U.S. Chamber of Commerce President Thomas Donohue urged President Barack Obama to consider free- trade agreements with developing nations, identifying Brazil, India and Egypt as potential partners.
The administration should study deals with those nations and an accord with the European Union to lower tariffs and remove barriers to trade, investment and procurement, Donohue said in an opinion piece published today in the Honolulu Star Advertiser. Leaders from 21 nations are scheduled to gather this weekend in Honolulu for the Asia-Pacific Economic Cooperation summit.
“Increased trade can be an antidote to our weak economy and the answer to doubts about American economic leadership at home and abroad,” Donohue wrote in the Hawaii newspaper. He urged leaders at the meetings “to pursue a bold and aggressive trade agenda for the Asia-Pacific region and beyond.”
Donohue reiterated Chamber support for the Trans-Pacific Partnership trade agreement the Obama administration is negotiating with Australia, Chile, Peru, Singapore, Malaysia, New Zealand, Vietnam and Brunei. A trade accord with those nations would be the first Obama signed rather than inherited and the biggest for the U.S. since the North American Free Trade Agreement with Canada and Mexico took effect in 1994.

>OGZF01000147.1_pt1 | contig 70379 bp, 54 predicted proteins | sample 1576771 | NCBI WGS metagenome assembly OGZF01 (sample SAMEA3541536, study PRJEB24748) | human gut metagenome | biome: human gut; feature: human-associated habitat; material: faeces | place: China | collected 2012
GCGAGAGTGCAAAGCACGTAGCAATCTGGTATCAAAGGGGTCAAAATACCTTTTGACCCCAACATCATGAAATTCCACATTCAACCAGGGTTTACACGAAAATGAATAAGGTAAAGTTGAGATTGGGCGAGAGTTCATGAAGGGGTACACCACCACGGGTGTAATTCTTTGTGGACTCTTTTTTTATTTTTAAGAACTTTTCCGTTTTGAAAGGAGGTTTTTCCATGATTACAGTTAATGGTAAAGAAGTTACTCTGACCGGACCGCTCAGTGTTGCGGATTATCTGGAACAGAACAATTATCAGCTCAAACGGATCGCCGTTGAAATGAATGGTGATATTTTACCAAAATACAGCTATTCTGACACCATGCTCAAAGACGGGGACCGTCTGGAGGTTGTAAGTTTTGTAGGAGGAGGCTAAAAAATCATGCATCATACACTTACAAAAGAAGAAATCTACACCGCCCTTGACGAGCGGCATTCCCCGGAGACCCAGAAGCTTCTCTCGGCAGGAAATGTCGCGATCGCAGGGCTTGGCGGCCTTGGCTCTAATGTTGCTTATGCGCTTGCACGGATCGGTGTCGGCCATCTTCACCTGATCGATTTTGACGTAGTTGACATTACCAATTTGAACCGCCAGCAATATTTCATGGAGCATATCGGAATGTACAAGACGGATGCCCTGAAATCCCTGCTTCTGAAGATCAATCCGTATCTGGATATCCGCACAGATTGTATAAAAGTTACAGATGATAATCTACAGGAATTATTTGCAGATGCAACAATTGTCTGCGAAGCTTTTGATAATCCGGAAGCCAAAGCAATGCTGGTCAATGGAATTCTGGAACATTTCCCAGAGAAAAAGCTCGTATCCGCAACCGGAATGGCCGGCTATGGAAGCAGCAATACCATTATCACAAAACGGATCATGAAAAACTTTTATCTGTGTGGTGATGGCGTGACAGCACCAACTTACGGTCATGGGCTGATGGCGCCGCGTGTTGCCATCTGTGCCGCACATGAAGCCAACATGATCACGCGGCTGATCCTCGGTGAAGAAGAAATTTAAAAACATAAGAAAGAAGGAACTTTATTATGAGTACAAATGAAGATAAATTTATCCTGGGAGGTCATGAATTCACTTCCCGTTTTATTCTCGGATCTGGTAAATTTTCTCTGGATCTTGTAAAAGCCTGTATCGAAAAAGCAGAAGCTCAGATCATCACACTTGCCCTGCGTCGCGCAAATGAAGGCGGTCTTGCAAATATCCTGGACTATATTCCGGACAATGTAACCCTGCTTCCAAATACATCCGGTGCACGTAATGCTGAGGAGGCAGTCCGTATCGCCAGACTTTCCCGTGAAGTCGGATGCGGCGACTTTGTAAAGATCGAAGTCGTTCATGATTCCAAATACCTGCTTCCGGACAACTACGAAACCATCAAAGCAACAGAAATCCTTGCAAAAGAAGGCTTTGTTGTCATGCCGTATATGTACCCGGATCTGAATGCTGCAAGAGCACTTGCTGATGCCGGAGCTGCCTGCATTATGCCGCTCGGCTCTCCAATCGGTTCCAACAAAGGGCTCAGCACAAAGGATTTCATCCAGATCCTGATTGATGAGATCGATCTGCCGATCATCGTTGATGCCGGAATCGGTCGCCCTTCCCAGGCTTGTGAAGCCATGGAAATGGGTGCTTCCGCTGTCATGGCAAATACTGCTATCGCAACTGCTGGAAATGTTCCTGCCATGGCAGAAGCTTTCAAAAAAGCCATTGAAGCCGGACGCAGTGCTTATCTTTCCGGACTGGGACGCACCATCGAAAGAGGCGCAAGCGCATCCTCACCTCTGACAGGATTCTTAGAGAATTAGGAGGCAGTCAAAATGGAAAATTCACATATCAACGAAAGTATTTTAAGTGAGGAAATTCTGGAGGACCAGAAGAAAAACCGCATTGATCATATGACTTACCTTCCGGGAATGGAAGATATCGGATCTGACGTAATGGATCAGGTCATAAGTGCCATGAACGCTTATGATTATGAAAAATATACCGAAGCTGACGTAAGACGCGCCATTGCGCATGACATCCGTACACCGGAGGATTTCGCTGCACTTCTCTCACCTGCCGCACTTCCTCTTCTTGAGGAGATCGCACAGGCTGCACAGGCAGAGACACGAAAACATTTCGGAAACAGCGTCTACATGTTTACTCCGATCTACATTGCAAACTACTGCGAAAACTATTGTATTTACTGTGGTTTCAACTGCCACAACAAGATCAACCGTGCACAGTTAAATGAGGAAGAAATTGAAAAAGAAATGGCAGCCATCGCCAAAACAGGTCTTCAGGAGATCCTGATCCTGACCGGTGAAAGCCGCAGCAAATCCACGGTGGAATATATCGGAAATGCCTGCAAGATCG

The Chamber of Commerce, the nation’s largest business lobbying group, was among the top supporters of trade agreements with South Korea, Colombia and Panama that were ratified by Congress last month.
Donohue said that Congress should grant Obama fast-track authority, a legislative guarantee for trade deals that bans amendments, limits debate and ensures an up-or-down vote. The Obama administration said the deals passed last month were subject to fast-track because talks were concluded before it expired.
On the stalled Doha round of World Trade Organization negotiations, Donohue said the group should assemble a coalition of nations willing to lower barriers to trade in services industries.
At their meeting in May, ministers from the 21 APEC nations said the Doha talks face an “unbridgeable” gap and need a new approach after a decade without a deal. The talks, which began in Doha, Qatar, in 2001, have three primary areas of negotiation — agriculture, industrial goods and services.
The initial impasse emerged over agriculture subsidies in rich nations. In recent years, the U.S. and EU demanded that India, China and Brazil reduce tariffs on industrial goods.